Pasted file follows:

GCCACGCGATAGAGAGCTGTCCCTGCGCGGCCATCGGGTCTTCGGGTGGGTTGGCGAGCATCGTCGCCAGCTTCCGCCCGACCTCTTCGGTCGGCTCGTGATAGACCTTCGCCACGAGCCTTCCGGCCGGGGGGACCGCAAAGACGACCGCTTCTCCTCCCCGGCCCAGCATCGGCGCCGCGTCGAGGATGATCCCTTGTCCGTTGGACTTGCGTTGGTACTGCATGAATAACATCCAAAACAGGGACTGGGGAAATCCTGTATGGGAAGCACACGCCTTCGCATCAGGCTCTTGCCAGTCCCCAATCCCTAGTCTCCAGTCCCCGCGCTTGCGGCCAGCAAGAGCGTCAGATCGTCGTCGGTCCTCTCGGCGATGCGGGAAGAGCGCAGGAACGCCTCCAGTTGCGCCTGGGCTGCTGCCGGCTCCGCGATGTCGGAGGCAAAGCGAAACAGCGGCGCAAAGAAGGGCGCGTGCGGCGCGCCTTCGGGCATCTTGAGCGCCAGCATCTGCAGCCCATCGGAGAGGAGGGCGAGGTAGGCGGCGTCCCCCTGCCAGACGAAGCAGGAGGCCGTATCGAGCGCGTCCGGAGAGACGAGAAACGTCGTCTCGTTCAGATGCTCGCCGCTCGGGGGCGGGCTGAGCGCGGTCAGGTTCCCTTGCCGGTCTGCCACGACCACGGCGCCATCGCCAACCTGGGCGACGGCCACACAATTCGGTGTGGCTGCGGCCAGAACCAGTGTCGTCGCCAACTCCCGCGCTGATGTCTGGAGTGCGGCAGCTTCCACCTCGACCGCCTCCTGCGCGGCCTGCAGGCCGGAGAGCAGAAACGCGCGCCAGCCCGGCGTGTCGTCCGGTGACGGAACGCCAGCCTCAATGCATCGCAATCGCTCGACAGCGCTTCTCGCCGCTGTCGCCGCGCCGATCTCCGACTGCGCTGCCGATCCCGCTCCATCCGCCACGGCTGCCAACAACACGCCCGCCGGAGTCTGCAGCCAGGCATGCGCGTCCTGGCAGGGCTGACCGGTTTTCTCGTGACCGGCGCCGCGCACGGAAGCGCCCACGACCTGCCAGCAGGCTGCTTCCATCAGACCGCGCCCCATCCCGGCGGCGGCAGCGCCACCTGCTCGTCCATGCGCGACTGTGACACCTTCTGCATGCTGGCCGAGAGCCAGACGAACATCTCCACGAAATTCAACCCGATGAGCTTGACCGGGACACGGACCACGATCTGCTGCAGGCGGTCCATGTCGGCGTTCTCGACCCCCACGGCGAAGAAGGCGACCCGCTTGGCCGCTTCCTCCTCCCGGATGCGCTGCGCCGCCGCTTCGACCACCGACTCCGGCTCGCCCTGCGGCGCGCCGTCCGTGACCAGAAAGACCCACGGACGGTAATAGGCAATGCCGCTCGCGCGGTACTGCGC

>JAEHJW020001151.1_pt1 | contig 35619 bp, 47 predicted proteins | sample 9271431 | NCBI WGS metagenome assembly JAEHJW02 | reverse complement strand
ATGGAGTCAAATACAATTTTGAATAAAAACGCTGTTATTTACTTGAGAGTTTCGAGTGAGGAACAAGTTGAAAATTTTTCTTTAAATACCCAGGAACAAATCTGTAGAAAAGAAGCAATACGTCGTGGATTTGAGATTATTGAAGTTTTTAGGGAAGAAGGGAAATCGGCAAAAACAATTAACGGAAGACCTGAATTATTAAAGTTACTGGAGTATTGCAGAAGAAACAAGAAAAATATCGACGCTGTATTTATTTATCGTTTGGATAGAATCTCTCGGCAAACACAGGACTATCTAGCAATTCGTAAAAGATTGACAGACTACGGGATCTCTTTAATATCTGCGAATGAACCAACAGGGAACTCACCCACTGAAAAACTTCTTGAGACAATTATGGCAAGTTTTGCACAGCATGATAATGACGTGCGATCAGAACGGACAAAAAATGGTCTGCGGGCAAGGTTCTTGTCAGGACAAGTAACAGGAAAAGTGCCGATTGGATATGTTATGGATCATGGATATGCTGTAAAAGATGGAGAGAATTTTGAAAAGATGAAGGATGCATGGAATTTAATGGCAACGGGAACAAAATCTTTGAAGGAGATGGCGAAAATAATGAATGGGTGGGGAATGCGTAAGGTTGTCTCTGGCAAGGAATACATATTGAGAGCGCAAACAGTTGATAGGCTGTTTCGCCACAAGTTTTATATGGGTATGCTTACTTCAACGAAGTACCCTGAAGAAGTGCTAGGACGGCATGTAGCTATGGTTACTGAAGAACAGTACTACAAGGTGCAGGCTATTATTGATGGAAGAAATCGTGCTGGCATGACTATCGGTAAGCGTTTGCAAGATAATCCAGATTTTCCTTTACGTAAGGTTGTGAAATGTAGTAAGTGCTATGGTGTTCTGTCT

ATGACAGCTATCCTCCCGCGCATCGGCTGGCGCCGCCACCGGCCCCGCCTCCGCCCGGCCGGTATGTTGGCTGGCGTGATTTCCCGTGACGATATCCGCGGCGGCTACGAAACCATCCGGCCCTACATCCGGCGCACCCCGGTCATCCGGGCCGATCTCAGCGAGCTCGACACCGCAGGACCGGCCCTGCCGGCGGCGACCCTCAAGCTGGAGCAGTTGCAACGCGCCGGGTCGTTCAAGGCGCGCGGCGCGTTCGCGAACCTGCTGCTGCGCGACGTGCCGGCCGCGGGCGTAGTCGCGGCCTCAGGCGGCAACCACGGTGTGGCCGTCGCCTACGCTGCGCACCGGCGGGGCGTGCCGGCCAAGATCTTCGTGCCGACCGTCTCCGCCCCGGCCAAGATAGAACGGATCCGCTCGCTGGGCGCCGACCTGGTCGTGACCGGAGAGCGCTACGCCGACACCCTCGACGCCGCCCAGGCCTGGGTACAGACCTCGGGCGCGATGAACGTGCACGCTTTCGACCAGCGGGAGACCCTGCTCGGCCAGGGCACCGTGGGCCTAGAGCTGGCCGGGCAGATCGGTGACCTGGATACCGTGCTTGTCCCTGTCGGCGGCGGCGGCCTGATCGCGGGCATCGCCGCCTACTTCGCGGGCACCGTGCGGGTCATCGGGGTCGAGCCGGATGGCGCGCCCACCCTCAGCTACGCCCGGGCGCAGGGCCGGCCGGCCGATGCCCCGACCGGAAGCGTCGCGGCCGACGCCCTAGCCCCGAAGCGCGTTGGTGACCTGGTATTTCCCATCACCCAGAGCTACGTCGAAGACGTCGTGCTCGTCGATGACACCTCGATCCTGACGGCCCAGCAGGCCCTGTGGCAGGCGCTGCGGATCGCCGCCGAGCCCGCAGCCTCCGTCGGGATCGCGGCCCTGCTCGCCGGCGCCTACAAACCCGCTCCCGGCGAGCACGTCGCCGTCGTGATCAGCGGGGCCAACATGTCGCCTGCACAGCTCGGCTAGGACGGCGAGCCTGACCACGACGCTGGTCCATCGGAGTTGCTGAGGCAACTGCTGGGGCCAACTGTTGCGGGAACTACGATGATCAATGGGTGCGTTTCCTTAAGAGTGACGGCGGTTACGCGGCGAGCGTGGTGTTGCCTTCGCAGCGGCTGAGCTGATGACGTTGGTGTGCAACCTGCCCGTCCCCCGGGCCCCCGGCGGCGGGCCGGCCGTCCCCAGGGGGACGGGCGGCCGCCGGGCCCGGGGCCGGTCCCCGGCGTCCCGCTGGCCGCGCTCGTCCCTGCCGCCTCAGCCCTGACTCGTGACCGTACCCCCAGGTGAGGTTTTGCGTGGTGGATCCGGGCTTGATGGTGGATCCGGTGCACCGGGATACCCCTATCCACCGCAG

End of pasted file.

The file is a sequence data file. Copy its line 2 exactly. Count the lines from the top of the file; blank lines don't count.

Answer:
>JAEHJW020001151.1_pt1 | contig 35619 bp, 47 predicted proteins | sample 9271431 | NCBI WGS metagenome assembly JAEHJW02 | reverse complement strand